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The Life and Legend of Saint Patrick

March 16, 2019

The story of Saint Patrick, one of the most beloved of all saints, is a strange mixture of history and legend. Patrick was born into a wealthy family in England about 385 A.D. His father was a deacon from a Roman family of high social standing. His mother was a close relative of Martin of Tours. Patrick’s grandfather was a priest in the Catholic Church.

As a youth, Patrick had little interest in Christianity or in education. Neither was forced upon him, but later in life deficits in these areas would become a source of embarrassment for him. In the early 440s, he wrote in his Confessions, “I blush and fear exceedingly to reveal my lack of education.”

When Patrick was sixteen years old, Irish pirates captured him, selling him into slavery in Ireland. Patrick worked as a shepherd for his master, a Druid high priest in the religion of the ancient Celts.

In time Patrick came to view his enslavement as a test of his faith. During his six years of captivity, he became devoted to Christianity through constant prayer. He explained in his Confessions that the Lord had mercy on his youth and ignorance and gave him the opportunity to be forgiven of his sins and to be converted to Christianity.

At the age of twenty-two, Patrick had a dream, encouraging him to escape from Ireland. In that dream, the voice of God promised that he would find the way back to his homeland in England. Patrick began this journey by walking across Ireland to the coast where he convinced sailors to let him board their ship. After three days of sailing, he and the crew abandoned the ship in France and wandered, lost, for twenty-eight days—covering 200 miles in the process. At last, Patrick was reunited with his family in England.

Patrick recounts another vision he had a few years after returning home:

I saw a man coming, as it were from Ireland. His name was Victoricus, and he carried many letters, and he gave me one of them. I read the heading: “The Voice of the Irish.” As I began the letter, I imagined in that moment that I heard the voice of those very people who were near the wood of Foclut, which is beside the western sea—and they cried out, as with one voice: “We appeal to you, holy servant boy, to come and walk among us.”

Interpreting this vision as a call from God, Patrick became determined to free the Irish from paganism by converting them to Christianity.  He never lost sight of that vision.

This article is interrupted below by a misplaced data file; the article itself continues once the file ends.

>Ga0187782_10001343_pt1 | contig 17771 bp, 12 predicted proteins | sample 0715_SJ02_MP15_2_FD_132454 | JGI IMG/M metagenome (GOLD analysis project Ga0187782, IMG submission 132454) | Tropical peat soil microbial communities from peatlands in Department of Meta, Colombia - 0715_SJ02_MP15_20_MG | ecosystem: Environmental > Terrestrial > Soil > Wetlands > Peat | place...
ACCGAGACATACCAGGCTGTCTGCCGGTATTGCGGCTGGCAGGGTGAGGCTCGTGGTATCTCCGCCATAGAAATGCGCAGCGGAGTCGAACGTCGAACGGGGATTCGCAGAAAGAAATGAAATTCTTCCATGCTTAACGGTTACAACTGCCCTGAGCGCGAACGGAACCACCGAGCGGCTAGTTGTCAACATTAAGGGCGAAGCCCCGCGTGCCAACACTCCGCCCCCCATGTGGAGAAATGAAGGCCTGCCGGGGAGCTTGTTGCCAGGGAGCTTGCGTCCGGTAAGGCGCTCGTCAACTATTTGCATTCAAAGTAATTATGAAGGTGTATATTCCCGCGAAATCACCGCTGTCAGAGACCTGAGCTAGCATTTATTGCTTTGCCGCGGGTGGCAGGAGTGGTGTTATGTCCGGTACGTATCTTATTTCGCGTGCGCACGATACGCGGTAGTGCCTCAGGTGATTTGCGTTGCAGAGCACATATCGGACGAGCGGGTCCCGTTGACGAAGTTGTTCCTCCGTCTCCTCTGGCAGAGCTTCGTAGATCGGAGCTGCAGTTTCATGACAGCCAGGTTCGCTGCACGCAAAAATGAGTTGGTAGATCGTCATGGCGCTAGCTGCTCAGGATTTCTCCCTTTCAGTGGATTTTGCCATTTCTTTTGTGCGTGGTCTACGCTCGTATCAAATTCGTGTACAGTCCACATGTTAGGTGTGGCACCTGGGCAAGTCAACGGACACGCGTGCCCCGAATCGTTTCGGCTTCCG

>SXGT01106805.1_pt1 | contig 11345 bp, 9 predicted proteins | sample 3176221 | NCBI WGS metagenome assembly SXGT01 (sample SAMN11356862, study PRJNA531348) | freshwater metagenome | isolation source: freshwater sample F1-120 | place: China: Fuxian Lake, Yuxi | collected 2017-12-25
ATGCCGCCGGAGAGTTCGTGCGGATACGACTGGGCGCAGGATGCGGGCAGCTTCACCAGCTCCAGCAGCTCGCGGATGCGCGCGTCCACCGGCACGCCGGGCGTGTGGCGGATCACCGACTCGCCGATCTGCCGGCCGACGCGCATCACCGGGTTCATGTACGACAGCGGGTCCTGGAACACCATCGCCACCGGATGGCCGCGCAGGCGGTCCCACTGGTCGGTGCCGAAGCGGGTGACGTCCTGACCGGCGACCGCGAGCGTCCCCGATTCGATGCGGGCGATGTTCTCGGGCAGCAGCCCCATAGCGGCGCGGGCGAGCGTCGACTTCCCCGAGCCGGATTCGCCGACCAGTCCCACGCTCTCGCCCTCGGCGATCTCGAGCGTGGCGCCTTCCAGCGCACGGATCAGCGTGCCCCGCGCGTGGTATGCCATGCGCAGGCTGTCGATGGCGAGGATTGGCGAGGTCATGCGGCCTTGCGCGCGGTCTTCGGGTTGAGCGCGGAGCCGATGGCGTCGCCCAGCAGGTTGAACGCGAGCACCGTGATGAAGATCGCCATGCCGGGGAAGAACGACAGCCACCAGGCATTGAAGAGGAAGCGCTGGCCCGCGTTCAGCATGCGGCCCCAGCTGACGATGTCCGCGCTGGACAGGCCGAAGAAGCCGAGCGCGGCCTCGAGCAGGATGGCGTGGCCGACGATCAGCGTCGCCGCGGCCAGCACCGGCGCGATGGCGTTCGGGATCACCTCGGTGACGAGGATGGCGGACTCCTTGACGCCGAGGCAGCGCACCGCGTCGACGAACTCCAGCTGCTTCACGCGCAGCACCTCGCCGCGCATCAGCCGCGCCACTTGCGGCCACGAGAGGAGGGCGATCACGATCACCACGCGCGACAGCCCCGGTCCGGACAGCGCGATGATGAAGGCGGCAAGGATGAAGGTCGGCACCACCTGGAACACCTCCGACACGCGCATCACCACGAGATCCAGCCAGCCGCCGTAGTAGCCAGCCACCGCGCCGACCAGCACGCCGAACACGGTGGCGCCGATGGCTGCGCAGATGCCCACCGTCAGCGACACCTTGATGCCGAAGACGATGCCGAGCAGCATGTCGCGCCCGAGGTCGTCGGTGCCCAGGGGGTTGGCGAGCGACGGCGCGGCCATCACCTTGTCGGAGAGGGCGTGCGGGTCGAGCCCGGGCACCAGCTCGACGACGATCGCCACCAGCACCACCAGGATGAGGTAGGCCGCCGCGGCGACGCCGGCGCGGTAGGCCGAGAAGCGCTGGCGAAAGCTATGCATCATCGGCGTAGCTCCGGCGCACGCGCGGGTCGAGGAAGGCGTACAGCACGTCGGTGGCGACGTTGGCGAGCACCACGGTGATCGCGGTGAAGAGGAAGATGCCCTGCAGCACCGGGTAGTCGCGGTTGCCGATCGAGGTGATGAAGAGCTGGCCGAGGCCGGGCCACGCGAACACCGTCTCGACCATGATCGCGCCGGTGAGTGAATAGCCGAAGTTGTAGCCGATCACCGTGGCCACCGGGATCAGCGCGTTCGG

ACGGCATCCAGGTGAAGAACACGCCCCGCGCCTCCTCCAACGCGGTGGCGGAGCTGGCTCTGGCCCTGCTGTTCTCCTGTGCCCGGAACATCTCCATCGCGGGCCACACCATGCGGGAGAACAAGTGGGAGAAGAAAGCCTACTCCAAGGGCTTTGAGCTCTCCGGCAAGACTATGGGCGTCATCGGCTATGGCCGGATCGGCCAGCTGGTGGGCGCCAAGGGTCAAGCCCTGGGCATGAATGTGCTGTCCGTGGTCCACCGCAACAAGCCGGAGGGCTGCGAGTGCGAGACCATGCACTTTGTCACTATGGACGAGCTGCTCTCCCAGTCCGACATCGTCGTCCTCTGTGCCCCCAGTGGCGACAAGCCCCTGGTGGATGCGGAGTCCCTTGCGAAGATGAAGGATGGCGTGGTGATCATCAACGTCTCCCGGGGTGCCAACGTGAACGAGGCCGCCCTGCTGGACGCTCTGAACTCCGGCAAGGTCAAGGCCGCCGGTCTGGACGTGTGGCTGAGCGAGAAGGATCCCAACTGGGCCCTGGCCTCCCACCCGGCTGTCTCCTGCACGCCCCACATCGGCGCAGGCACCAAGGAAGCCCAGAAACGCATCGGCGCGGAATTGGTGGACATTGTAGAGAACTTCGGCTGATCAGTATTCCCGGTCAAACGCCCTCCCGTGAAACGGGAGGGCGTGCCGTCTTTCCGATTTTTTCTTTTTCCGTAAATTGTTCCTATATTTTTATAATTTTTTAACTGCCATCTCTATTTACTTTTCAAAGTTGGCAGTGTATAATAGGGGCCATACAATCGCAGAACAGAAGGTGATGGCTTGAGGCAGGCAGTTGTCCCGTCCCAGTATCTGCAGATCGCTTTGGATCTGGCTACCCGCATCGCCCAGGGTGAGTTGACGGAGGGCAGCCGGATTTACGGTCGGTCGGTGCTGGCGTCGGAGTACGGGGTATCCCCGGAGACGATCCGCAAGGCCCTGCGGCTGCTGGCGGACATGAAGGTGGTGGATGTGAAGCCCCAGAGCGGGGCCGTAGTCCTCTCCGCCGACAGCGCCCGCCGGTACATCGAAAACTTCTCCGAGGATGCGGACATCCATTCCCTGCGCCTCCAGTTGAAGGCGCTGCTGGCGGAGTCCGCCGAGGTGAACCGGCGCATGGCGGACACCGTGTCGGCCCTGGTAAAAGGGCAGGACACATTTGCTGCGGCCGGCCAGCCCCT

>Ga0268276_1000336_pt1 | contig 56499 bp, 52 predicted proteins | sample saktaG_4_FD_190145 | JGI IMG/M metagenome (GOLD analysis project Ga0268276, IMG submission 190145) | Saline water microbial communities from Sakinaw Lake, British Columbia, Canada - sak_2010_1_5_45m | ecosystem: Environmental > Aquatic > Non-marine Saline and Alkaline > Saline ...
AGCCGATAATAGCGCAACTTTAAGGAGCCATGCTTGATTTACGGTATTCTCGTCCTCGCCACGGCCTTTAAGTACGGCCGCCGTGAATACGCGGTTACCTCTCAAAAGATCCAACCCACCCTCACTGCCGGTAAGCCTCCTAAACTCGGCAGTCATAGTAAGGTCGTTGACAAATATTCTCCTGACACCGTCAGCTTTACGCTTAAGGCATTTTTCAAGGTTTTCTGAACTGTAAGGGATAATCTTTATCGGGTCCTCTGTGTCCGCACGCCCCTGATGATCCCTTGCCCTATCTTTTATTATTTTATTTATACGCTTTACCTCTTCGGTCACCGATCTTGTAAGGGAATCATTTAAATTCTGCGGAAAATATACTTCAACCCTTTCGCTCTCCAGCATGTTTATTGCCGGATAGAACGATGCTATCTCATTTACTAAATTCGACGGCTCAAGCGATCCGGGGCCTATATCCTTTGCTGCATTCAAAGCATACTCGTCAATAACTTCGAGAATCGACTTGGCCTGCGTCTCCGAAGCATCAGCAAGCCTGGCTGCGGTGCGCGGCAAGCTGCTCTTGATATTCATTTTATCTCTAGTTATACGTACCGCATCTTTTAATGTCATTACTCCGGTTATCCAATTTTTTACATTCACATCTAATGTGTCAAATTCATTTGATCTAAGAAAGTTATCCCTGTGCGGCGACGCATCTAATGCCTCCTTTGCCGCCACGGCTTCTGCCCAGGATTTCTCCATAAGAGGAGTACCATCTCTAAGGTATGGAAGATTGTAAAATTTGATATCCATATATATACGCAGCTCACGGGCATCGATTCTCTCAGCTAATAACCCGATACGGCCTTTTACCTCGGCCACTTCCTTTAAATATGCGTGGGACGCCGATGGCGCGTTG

As a free man, Patrick traveled to Auxerre, France, where he studied, entering the priesthood under the guidance of the missionary St. Germain. In 431, Pope Celestine consecrated Patrick as Bishop of the Irish and dispatched him to Ireland to spread the gospel.

There Patrick met with hostile resistance.  Legally, he was without protection.  He wrote that he was, on one occasion, beaten, robbed of all he had, and put in chains.  Patrick wondered if, perhaps, execution awaited him.

Regardless of that reception, it is said that Patrick converted the entire country of Ireland in less than thirty years. Through his preaching, he convinced Druid priests and peasants alike that they would become “the people of the Lord and the children of God” by accepting Christianity.

Interestingly, Ireland had very few Christian martyrs. The willingness of the Irish people to accept Christianity was due in large part to Patrick’s familiarity with their culture and the Celtic religion. The genius of Patrick’s approach was to mesh the symbols of Christianity with those of their ancient religion. The Celtic cross, for example, combines the most recognizable sign of the passion of Christ with the circle of life central to the fertility religion of the Celts.

According to legend, Patrick used the three-leafed shamrock to teach the Irish the Christian doctrine of the Holy Trinity. Its green color and the number three were already considered sacred in ancient Celtic religion. Prominent in ancient Ireland was the belief in the Triple Goddesses named Brigid, Ériu, and Morrigan.

The Gaelic word seamrog means little clover. Most botanists affirm that white clover is the original, authentic shamrock. In the Upstate of South Carolina, white clover grows wild in many lawns. This same white clover plant is the plant that Patrick used to illustrate the concept of three persons in one God – Father, Son, and Holy Spirit.  For this reason, shamrocks are a central symbol for St Patrick’s Day.

According to legend, Patrick is also credited with banishing all snakes from the Emerald Isle into the North Atlantic Ocean. The tale holds that during a forty-day fast, he was taking a stroll on a hilltop near the sea when he encountered the snakes. The forty days Jesus spent in the wilderness where he was tempted by Satan come to mind.

All biological and archaeological evidence suggests, however, that Ireland never had snakes after the ice age. Author Betty Rhodes has suggested that the snakes Patrick banished actually referred to the serpent symbolism of the Druids. Druid priests often wore tattoos of snakes on their arms.